In another form in broad terms the invention comprises a data set matching system comprising one or more user data sets maintained in a user data memory, each user data set comprising one or more user data items; one or more reference data sets maintained in a reference data memory, each reference data set comprising one or more reference data items; user data set retrieval means arranged to retrieve a user data set from the user data memory; reference data set retrieval means arranged to retrieve one or more reference data sets from the reference data memory, each of the retrieved reference data sets matching or partially matching the user data set; and compiling means arranged to compile a list of candidate reference data sets from the retrieved reference data set(s).
  • [0008]
    In a further form in broad terms the invention comprises a data set matching computer program comprising one or more user data sets maintained in a user data memory, each user data set comprising one or more user data items; one or more reference data sets maintained in a reference data memory, each reference data set comprising one or more reference data items; user data set retrieval means arranged to retrieve a user data set from the user data memory; reference data set retrieval means arranged to retrieve one or more reference data sets from the reference data memory, each of the retrieved reference data sets matching or partially matching the user data set; and compiling means arranged to compile a list of candidate reference data sets from the retrieved reference data set(s).
  • BRIEF DESCRIPTION OF THE FIGURES
  • [0009]
    Preferred forms of the method and system for matching data sets will now be described with reference to the accompanying figures in which:
  • [0010]
    [0010]FIG. 1 shows a block diagram of a system in which one form of the invention may be implemented;
  • [0011]
    [0011]FIG. 2 shows the preferred system architecture of hardware on which the present invention may be implemented;
  • [0012]
    [0012]FIG. 3 is an example of a sample reference database;
  • [0013]
    [0013]FIG. 4 is an example of a sample user database;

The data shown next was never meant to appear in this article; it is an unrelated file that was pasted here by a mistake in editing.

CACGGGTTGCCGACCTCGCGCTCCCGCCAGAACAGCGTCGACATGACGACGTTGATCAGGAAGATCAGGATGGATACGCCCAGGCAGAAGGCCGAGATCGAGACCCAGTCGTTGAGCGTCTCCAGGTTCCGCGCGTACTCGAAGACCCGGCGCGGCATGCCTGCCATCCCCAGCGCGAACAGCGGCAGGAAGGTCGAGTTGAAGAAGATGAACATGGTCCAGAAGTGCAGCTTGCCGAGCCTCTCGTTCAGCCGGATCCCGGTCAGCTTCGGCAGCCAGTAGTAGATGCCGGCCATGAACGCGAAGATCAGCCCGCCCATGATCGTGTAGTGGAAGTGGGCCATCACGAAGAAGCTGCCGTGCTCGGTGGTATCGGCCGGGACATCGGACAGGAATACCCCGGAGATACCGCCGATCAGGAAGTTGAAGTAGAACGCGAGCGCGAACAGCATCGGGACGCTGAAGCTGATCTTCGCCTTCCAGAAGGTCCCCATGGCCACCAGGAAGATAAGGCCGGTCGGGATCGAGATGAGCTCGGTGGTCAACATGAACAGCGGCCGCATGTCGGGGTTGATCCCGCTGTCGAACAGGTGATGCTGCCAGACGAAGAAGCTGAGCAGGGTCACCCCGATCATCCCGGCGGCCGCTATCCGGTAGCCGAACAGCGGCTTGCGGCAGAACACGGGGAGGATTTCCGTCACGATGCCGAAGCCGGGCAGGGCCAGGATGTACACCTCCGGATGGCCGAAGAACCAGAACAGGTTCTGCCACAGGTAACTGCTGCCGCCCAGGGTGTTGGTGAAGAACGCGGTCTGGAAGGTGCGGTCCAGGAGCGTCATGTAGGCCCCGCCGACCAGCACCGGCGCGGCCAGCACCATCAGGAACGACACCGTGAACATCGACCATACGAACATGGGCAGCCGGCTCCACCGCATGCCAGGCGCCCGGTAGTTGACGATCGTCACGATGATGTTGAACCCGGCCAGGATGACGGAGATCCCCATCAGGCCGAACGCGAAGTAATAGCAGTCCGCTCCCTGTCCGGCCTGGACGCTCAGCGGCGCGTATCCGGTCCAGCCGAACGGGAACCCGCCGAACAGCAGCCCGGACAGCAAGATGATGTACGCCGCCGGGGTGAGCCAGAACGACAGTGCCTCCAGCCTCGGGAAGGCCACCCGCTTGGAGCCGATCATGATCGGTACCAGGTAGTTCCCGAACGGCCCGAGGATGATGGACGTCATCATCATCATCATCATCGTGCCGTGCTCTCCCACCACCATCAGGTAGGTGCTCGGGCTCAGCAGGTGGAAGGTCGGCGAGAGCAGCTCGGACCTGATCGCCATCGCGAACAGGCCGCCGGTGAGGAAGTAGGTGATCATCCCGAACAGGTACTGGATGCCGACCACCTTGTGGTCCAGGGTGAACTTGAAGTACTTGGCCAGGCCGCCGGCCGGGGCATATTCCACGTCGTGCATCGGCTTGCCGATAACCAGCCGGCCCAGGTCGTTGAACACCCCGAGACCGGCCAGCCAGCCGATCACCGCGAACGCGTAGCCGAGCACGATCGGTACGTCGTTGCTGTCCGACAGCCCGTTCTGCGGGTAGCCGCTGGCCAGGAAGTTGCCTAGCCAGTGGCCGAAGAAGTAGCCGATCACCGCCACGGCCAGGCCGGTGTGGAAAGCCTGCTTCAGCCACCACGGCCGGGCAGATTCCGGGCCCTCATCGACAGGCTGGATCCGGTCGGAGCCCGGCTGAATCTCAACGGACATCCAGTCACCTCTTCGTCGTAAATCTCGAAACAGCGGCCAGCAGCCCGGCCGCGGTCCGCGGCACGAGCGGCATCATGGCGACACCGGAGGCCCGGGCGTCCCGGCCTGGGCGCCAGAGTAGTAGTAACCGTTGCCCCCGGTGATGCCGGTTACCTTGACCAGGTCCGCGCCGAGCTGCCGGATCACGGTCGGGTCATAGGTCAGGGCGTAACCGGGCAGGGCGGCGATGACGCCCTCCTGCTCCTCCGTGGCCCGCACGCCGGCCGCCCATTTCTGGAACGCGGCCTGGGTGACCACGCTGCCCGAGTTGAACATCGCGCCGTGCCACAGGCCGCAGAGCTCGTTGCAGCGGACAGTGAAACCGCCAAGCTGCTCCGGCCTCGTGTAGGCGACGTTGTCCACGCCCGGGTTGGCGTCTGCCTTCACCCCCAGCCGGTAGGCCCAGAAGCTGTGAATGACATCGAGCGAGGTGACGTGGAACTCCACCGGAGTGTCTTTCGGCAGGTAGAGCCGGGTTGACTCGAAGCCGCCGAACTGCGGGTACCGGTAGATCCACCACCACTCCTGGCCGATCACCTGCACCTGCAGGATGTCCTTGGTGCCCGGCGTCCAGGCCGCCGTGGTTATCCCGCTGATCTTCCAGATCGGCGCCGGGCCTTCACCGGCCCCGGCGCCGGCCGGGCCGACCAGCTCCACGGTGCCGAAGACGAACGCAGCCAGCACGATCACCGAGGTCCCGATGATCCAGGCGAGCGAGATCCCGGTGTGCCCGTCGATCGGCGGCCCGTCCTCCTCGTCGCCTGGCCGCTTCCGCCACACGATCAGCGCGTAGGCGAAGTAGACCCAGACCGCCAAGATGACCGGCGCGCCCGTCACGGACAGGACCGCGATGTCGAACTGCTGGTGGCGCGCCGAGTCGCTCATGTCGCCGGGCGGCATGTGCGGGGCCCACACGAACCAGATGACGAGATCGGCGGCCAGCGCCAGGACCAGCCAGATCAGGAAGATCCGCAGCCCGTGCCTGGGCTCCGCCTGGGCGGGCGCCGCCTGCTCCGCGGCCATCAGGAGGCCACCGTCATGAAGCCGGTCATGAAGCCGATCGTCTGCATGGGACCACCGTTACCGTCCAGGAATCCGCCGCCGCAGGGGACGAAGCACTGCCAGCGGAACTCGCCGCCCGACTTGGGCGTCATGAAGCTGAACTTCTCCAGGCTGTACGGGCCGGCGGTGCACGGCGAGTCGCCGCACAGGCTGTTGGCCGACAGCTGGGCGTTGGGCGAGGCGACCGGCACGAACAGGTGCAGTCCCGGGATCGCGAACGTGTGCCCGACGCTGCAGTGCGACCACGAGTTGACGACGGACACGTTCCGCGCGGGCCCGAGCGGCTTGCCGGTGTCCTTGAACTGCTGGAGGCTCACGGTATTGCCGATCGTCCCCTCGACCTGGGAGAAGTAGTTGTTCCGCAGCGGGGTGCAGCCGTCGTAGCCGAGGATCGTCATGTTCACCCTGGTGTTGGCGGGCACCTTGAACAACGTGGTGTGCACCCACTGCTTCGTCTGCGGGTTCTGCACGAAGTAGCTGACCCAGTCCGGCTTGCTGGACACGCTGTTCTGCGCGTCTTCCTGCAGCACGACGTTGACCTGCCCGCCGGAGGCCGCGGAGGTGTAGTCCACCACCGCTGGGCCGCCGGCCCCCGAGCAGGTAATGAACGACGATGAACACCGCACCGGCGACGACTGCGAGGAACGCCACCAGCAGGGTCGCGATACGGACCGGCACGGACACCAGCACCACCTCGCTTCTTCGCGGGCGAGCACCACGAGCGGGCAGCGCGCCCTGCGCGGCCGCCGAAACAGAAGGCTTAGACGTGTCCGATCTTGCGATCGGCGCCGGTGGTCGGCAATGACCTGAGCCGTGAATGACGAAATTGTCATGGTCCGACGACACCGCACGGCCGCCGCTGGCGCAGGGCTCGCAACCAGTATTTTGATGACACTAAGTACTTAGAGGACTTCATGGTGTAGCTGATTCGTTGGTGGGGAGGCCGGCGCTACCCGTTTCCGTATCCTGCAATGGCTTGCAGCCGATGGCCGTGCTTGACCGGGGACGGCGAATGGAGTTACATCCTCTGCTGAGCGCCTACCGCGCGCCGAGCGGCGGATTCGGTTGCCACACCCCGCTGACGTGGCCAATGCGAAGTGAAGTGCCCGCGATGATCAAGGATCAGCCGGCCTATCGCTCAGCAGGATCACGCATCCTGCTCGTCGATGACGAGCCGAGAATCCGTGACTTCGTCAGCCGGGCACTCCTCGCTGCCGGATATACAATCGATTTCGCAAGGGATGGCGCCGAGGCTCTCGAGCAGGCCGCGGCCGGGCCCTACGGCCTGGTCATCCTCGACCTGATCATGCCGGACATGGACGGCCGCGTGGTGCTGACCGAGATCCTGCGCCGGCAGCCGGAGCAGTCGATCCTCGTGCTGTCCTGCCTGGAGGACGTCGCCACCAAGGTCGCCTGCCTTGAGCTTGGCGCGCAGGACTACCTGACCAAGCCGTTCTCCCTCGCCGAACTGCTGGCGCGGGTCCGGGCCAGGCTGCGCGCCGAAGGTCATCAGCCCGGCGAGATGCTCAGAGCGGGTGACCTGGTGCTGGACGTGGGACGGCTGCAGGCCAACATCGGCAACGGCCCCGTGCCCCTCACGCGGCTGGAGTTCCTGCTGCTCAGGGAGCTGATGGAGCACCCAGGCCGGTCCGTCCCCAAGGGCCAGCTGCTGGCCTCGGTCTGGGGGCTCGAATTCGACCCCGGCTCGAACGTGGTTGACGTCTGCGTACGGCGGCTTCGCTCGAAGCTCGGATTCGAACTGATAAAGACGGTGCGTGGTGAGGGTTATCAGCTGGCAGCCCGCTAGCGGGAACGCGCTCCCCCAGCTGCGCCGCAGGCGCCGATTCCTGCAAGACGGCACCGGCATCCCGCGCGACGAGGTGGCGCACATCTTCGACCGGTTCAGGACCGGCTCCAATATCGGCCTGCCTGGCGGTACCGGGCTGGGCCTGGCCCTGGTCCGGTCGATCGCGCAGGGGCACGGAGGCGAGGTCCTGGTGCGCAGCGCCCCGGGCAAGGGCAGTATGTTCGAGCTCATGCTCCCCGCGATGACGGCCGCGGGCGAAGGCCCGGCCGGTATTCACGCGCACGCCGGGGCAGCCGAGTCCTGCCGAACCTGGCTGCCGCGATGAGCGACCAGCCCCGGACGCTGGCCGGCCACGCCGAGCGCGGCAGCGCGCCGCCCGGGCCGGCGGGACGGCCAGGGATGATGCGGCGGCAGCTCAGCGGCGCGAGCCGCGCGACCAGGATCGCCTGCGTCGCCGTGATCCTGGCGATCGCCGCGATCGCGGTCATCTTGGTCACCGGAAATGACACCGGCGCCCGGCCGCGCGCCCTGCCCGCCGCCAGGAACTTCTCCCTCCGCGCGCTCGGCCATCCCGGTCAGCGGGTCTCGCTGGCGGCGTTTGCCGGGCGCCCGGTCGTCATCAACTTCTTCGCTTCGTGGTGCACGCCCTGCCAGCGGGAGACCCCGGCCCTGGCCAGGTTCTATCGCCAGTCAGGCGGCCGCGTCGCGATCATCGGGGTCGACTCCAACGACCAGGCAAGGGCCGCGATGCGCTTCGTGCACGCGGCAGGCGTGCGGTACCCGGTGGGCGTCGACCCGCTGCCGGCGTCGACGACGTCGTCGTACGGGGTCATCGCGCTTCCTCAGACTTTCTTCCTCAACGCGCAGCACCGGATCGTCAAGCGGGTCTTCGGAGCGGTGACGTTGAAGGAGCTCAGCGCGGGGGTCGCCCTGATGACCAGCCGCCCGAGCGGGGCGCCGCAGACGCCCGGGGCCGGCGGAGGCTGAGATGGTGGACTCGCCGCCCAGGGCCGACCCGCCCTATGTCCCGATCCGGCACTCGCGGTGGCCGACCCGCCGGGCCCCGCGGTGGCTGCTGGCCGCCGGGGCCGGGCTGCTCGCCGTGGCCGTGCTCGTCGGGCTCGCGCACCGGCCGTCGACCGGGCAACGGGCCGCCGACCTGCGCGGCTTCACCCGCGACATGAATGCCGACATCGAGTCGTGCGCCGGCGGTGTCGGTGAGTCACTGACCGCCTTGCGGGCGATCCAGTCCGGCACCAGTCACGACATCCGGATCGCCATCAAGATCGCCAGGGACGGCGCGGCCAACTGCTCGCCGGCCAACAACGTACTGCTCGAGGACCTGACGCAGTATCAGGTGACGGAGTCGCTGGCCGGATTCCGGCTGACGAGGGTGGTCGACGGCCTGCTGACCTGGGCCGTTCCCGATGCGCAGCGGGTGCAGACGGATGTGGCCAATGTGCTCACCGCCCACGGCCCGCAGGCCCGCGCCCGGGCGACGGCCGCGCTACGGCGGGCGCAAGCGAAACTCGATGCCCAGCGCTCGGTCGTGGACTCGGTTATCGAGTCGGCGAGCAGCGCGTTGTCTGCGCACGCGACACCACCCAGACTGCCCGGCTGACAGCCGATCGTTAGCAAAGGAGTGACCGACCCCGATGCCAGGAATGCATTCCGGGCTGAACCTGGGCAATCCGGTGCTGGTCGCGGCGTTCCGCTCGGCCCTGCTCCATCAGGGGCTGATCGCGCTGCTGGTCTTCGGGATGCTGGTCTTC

• [0014]
    [0014]FIG. 5 illustrates a method of compiling a list of candidates based on matches and partial matches;
  • [0015]
    [0015]FIG. 6 shows the abbreviation table of FIG. 1;
  • [0016]
    [0016]FIG. 7 illustrates different rules stored in the rule base of FIG. 1 for obtaining partial matches; and
  • [0017]
    [0017]FIGS. 8A and 8B are examples of sample entries in the neighbour table of FIG. 1.
  • DETAILED DESCRIPTION OF PREFERRED FORMS
  • [0018]
    [0018]FIG. 1 illustrates a block diagram of the preferred system 10 in which one form of the present invention 12 may be implemented. The system includes one or more clients 20, for example 20A, 20B, 20C, 20D, 20E and 20F, which each may comprise a personal computer or workstation described below. Each client 20 is interfaced to the invention 12 as shown in FIG. 1.
  • [0019]
    Each client 20 could be connected directly to the invention 12, could be connected through a local area network or LAN, could be connected through the Internet, or could be connected through a suitable wireless application protocol or WAP. Clients 20A and 20B, for example, are connected to a network 22, such as a local area network or LAN. The network 22 could be connected to a suitable network server 24 and communicate with the invention 12 as shown. Client 20C is shown connected directly to the invention 12. Clients 20D, 20E and 20F are shown connected to the invention 12 through the Internet 26. Client 20D is shown connected to the Internet 26 with a dial-up connection and clients 20E and 20F are shown connected to a network 28, such as a local area network or LAN, with the network 28 connected to a suitable network server 30.
  • [0020]
    The preferred system 10 further comprises one or more user databases. The user databases could include, for example, an address database 40 and/or a customer database 50. The customer database 50 could be connected to the address database 40 and/or to the invention 12. The user databases such as the address database 40 and customer database 50 are generally databases which have been compiled manually and often contain errors and omissions.
  • [0021]
    The system 10 further comprises one or more reference database. The reference databases could include, for example, a geographic database 60 and/or a census database 70. The census database 70 could be connected to the geographic database 60 and/or to the invention 12. The reference databases are generally databases which are compiled from official sources. These reference databases tend to comprise reference data stored in a consistent form with few errors.
  • [0022]
    The system 10 may further comprise search engine 80, rule base 90, neighbour table 100 and abbreviation table 110. These components are more particularly described below.
  • [0023]